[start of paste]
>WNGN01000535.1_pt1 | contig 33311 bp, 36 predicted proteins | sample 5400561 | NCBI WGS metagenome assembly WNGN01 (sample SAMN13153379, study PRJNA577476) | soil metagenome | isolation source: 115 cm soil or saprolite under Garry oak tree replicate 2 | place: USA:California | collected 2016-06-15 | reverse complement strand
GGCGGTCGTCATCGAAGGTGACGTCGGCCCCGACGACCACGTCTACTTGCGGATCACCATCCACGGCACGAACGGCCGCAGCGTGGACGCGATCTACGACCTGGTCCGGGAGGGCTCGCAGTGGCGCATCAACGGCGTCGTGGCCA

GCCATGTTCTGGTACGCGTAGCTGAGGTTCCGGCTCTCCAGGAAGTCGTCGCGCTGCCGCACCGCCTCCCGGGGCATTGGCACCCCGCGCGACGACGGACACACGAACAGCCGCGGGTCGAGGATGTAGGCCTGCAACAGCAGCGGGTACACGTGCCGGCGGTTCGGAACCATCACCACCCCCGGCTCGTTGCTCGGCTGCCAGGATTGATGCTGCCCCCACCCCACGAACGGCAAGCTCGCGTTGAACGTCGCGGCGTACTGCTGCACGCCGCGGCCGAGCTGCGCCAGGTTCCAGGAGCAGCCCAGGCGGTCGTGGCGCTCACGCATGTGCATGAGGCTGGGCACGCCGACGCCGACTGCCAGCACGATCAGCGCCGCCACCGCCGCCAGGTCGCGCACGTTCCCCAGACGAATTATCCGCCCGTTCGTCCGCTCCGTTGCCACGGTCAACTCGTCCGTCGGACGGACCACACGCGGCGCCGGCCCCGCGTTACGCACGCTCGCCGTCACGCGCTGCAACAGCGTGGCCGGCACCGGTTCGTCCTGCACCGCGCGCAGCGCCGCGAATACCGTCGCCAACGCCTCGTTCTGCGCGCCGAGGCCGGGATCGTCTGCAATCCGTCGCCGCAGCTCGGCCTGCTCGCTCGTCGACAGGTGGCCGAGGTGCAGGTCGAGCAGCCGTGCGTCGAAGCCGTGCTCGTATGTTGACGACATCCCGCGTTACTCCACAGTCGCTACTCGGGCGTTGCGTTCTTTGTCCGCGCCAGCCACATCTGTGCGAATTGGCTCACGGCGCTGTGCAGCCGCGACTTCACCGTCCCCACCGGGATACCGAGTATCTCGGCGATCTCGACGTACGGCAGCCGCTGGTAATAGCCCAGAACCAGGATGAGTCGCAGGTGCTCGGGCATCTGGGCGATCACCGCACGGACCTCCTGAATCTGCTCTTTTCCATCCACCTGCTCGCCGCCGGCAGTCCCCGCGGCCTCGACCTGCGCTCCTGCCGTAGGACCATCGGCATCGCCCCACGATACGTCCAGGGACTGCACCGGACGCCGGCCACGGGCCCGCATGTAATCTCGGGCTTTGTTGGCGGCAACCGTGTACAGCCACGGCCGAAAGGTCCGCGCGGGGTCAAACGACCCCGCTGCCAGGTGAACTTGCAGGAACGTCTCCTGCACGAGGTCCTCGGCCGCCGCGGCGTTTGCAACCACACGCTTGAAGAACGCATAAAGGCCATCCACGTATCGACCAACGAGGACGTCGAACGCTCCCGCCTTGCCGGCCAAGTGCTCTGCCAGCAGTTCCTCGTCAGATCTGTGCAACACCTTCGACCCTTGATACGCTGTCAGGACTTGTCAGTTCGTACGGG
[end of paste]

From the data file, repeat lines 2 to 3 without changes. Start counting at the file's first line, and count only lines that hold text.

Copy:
GGCGGTCGTCATCGAAGGTGACGTCGGCCCCGACGACCACGTCTACTTGCGGATCACCATCCACGGCACGAACGGCCGCAGCGTGGACGCGATCTACGACCTGGTCCGGGAGGGCTCGCAGTGGCGCATCAACGGCGTCGTGGCCA

GCCATGTTCTGGTACGCGTAGCTGAGGTTCCGGCTCTCCAGGAAGTCGTCGCGCTGCCGCACCGCCTCCCGGGGCATTGGCACCCCGCGCGACGACGGACACACGAACAGCCGCGGGTCGAGGATGTAGGCCTGCAACAGCAGCGGGTACACGTGCCGGCGGTTCGGAACCATCACCACCCCCGGCTCGTTGCTCGGCTGCCAGGATTGATGCTGCCCCCACCCCACGAACGGCAAGCTCGCGTTGAACGTCGCGGCGTACTGCTGCACGCCGCGGCCGAGCTGCGCCAGGTTCCAGGAGCAGCCCAGGCGGTCGTGGCGCTCACGCATGTGCATGAGGCTGGGCACGCCGACGCCGACTGCCAGCACGATCAGCGCCGCCACCGCCGCCAGGTCGCGCACGTTCCCCAGACGAATTATCCGCCCGTTCGTCCGCTCCGTTGCCACGGTCAACTCGTCCGTCGGACGGACCACACGCGGCGCCGGCCCCGCGTTACGCACGCTCGCCGTCACGCGCTGCAACAGCGTGGCCGGCACCGGTTCGTCCTGCACCGCGCGCAGCGCCGCGAATACCGTCGCCAACGCCTCGTTCTGCGCGCCGAGGCCGGGATCGTCTGCAATCCGTCGCCGCAGCTCGGCCTGCTCGCTCGTCGACAGGTGGCCGAGGTGCAGGTCGAGCAGCCGTGCGTCGAAGCCGTGCTCGTATGTTGACGACATCCCGCGTTACTCCACAGTCGCTACTCGGGCGTTGCGTTCTTTGTCCGCGCCAGCCACATCTGTGCGAATTGGCTCACGGCGCTGTGCAGCCGCGACTTCACCGTCCCCACCGGGATACCGAGTATCTCGGCGATCTCGACGTACGGCAGCCGCTGGTAATAGCCCAGAACCAGGATGAGTCGCAGGTGCTCGGGCATCTGGGCGATCACCGCACGGACCTCCTGAATCTGCTCTTTTCCATCCACCTGCTCGCCGCCGGCAGTCCCCGCGGCCTCGACCTGCGCTCCTGCCGTAGGACCATCGGCATCGCCCCACGATACGTCCAGGGACTGCACCGGACGCCGGCCACGGGCCCGCATGTAATCTCGGGCTTTGTTGGCGGCAACCGTGTACAGCCACGGCCGAAAGGTCCGCGCGGGGTCAAACGACCCCGCTGCCAGGTGAACTTGCAGGAACGTCTCCTGCACGAGGTCCTCGGCCGCCGCGGCGTTTGCAACCACACGCTTGAAGAACGCATAAAGGCCATCCACGTATCGACCAACGAGGACGTCGAACGCTCCCGCCTTGCCGGCCAAGTGCTCTGCCAGCAGTTCCTCGTCAGATCTGTGCAACACCTTCGACCCTTGATACGCTGTCAGGACTTGTCAGTTCGTACGGG